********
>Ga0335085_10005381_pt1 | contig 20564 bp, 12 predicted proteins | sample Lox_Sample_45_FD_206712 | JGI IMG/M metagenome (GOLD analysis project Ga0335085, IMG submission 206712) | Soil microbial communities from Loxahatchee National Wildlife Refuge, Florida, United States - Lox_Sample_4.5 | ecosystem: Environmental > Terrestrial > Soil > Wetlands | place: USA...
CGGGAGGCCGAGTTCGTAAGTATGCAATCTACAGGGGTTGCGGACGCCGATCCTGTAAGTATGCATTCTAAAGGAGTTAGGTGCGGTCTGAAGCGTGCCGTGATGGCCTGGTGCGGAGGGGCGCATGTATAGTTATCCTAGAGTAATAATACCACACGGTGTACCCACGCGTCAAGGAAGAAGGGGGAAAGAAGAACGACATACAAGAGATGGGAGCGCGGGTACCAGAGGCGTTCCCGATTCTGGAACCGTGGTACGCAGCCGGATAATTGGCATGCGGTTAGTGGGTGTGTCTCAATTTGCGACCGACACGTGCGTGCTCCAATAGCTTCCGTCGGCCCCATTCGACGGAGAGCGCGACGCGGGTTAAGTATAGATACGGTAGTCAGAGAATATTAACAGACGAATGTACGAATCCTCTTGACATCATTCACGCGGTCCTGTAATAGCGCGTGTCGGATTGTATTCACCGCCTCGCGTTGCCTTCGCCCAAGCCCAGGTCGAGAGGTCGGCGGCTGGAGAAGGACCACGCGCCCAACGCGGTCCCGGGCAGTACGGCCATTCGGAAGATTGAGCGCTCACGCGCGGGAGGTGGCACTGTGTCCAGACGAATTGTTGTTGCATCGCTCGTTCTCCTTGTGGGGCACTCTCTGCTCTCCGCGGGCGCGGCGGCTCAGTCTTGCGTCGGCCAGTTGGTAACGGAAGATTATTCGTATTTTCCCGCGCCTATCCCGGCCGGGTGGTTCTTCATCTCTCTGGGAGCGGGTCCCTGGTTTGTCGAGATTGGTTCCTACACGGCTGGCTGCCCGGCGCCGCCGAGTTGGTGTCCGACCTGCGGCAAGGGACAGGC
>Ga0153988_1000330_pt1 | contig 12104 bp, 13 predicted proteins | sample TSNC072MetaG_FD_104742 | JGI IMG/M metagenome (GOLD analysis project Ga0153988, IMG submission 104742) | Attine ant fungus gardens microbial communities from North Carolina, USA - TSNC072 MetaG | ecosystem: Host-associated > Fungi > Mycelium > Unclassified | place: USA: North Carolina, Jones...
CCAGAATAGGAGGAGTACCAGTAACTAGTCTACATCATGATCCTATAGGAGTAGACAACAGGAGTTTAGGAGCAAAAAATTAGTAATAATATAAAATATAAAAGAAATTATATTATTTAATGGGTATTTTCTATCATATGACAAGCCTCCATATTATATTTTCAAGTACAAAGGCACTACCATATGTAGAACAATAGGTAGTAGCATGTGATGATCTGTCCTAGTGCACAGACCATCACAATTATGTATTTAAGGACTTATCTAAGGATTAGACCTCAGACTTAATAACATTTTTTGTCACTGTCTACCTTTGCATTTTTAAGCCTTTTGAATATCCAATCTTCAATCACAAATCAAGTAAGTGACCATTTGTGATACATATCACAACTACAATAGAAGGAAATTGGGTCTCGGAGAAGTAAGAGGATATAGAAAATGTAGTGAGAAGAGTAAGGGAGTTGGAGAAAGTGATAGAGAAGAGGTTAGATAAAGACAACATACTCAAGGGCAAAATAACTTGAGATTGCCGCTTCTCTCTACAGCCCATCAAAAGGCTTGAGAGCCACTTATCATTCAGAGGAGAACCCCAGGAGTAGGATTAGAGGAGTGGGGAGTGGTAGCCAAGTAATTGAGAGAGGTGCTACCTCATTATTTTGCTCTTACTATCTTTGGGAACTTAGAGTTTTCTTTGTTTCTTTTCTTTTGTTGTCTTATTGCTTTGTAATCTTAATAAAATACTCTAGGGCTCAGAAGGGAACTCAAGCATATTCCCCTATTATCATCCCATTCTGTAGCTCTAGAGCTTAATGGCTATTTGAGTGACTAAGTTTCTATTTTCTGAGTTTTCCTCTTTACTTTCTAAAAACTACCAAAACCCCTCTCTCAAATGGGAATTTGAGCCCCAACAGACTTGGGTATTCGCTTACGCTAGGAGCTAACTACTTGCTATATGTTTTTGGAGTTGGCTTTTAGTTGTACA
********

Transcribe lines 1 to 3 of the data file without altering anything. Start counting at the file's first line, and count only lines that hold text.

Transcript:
>Ga0335085_10005381_pt1 | contig 20564 bp, 12 predicted proteins | sample Lox_Sample_45_FD_206712 | JGI IMG/M metagenome (GOLD analysis project Ga0335085, IMG submission 206712) | Soil microbial communities from Loxahatchee National Wildlife Refuge, Florida, United States - Lox_Sample_4.5 | ecosystem: Environmental > Terrestrial > Soil > Wetlands | place: USA...
CGGGAGGCCGAGTTCGTAAGTATGCAATCTACAGGGGTTGCGGACGCCGATCCTGTAAGTATGCATTCTAAAGGAGTTAGGTGCGGTCTGAAGCGTGCCGTGATGGCCTGGTGCGGAGGGGCGCATGTATAGTTATCCTAGAGTAATAATACCACACGGTGTACCCACGCGTCAAGGAAGAAGGGGGAAAGAAGAACGACATACAAGAGATGGGAGCGCGGGTACCAGAGGCGTTCCCGATTCTGGAACCGTGGTACGCAGCCGGATAATTGGCATGCGGTTAGTGGGTGTGTCTCAATTTGCGACCGACACGTGCGTGCTCCAATAGCTTCCGTCGGCCCCATTCGACGGAGAGCGCGACGCGGGTTAAGTATAGATACGGTAGTCAGAGAATATTAACAGACGAATGTACGAATCCTCTTGACATCATTCACGCGGTCCTGTAATAGCGCGTGTCGGATTGTATTCACCGCCTCGCGTTGCCTTCGCCCAAGCCCAGGTCGAGAGGTCGGCGGCTGGAGAAGGACCACGCGCCCAACGCGGTCCCGGGCAGTACGGCCATTCGGAAGATTGAGCGCTCACGCGCGGGAGGTGGCACTGTGTCCAGACGAATTGTTGTTGCATCGCTCGTTCTCCTTGTGGGGCACTCTCTGCTCTCCGCGGGCGCGGCGGCTCAGTCTTGCGTCGGCCAGTTGGTAACGGAAGATTATTCGTATTTTCCCGCGCCTATCCCGGCCGGGTGGTTCTTCATCTCTCTGGGAGCGGGTCCCTGGTTTGTCGAGATTGGTTCCTACACGGCTGGCTGCCCGGCGCCGCCGAGTTGGTGTCCGACCTGCGGCAAGGGACAGGC
>Ga0153988_1000330_pt1 | contig 12104 bp, 13 predicted proteins | sample TSNC072MetaG_FD_104742 | JGI IMG/M metagenome (GOLD analysis project Ga0153988, IMG submission 104742) | Attine ant fungus gardens microbial communities from North Carolina, USA - TSNC072 MetaG | ecosystem: Host-associated > Fungi > Mycelium > Unclassified | place: USA: North Carolina, Jones...